The folklorist Jon Pankake, in the liner notes to “Where Do You Come From? Where Do You Go?,” a 2009 anthology of recordings by the Ramblers and their influences, characterized Mr. Cohen as “the group’s William Blake, a visionary role befitting his artist’s training and talents.”
“In retrospect,” Mr. Pankake continued, “he seemed most aware of the evolving mission of the Ramblers, most aware that the group was about something more than entertaining, was carving out some yet unknown place in history and inspiring many of its audience to become a new kind of musical community.” Mr. Cohen made periodic field trips south to locate and record those of his Depression-era predecessors who were still alive and, whenever possible, bring them north to appear at folk festivals and on college campuses. His engagement with traditional Southern culture likewise extended to his photography, which appeared in publications like Vanity Fair, Rolling Stone and The New York Times, and is included in the collections of the National Gallery and the Metropolitan Museum of Art.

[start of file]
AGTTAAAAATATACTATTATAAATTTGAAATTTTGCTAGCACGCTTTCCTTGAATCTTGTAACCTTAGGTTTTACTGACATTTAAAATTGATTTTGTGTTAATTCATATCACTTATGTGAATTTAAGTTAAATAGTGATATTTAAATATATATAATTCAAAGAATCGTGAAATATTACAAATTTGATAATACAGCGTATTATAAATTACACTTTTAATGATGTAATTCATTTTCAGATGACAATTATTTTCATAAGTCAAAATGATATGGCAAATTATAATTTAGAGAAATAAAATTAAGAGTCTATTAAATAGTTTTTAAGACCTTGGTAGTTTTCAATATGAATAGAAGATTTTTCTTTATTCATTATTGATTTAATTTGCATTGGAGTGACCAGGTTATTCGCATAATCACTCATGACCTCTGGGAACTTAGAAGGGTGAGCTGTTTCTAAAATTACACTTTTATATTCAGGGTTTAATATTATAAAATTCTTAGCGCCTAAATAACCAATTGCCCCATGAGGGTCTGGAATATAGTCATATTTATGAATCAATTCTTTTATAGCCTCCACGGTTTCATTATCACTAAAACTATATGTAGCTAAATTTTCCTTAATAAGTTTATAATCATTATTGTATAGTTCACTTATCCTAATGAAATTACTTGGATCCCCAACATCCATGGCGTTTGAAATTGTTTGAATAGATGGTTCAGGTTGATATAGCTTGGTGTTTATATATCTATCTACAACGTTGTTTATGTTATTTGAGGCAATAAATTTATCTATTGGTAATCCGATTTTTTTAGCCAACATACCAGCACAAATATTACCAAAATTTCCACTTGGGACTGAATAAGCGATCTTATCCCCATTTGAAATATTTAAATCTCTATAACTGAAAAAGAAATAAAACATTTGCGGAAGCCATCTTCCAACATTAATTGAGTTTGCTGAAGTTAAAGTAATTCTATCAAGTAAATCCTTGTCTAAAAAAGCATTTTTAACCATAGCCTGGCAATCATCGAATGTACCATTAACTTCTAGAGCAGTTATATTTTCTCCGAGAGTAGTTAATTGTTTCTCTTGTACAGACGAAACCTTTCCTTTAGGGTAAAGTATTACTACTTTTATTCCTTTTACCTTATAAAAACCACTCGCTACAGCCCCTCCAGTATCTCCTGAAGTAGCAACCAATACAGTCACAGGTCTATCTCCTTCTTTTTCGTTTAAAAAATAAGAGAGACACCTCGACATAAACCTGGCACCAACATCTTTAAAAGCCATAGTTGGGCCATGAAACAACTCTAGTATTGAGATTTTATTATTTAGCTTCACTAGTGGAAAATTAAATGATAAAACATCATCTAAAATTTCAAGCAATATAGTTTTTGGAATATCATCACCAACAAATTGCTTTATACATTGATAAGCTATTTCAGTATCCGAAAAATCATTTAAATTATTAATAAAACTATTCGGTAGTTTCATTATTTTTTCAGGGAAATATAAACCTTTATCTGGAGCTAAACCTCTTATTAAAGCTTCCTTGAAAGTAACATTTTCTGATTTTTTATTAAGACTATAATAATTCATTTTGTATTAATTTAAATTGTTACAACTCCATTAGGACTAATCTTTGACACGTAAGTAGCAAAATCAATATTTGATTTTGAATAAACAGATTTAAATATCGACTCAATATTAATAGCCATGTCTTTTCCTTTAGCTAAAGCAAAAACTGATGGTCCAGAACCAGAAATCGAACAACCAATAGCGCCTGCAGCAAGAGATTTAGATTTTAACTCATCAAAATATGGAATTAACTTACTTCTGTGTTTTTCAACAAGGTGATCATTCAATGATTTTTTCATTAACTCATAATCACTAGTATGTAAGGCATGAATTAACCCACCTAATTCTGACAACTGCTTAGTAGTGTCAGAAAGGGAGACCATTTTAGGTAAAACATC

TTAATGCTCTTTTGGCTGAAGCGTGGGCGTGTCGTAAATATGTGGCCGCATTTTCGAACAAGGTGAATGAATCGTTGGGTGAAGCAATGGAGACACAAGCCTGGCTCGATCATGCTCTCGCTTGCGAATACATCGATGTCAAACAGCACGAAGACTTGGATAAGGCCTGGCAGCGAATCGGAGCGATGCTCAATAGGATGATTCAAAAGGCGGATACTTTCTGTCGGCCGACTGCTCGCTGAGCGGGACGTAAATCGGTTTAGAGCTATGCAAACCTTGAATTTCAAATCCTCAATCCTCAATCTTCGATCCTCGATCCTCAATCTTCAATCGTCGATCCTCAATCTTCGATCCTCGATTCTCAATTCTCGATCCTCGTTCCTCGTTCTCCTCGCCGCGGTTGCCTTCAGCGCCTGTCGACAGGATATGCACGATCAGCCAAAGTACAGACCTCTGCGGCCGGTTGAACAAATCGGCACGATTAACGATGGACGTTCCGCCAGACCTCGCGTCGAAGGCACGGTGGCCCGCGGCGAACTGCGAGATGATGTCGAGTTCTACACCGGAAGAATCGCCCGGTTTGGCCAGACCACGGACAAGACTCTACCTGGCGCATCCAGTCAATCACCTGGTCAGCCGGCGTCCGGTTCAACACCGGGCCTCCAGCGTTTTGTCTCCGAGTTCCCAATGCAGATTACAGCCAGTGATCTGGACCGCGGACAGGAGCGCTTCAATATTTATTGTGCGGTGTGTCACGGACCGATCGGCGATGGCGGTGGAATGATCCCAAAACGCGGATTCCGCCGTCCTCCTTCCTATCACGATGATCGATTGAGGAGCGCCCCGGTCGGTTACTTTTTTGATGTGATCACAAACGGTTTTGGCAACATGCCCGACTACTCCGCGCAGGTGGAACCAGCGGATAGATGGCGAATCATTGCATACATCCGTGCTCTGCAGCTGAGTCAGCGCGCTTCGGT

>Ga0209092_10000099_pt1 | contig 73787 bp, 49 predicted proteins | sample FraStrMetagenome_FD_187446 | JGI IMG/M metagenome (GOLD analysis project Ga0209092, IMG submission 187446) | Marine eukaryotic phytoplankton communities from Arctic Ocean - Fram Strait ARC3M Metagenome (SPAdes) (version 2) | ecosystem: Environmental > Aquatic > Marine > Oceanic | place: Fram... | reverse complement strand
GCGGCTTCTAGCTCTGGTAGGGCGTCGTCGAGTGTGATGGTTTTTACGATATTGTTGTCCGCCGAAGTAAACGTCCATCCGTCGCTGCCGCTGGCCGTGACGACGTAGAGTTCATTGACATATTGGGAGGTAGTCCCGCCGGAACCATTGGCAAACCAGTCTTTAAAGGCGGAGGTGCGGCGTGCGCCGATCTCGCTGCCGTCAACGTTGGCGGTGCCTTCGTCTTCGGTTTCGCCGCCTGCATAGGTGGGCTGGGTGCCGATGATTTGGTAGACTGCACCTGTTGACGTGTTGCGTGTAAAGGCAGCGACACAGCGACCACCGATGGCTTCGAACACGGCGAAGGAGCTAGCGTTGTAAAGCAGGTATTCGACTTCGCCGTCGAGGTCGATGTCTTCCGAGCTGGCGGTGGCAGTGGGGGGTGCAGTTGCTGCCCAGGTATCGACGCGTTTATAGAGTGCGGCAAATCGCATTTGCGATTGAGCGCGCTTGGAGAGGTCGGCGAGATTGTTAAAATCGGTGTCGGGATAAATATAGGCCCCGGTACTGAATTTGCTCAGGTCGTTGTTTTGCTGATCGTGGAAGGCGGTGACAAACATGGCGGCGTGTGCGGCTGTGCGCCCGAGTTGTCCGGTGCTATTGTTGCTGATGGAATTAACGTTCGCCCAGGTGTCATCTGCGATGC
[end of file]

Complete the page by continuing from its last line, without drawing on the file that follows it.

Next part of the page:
Published in 2001, his book “There Is No Eye” served as a repository of his 50 years of work as a photographer. It included images of subjects ranging from luminaries like Bill Monroe and Woody Guthrie to lesser-known figures like the banjo player Clarence Ashley. Mr. Cohen was also a documentarian. His 1963 short “The High Lonesome Sound” examined the life and music of the Kentucky singer and banjoist Roscoe Holcomb. Included among his more than a dozen documentaries were films depicting the traditional music and mores of the Incas of Peru.
In contrast to some who introduce indigenous cultures to a wider audience, Mr. Cohen did not impose preconceived notions on his subjects. He shunned the term “folk” as a way of referring to native music and traditions, characterizing it, in a 2001 interview with the roots music magazine No Depression, as “an upper-class way of describing what poorer classes do.”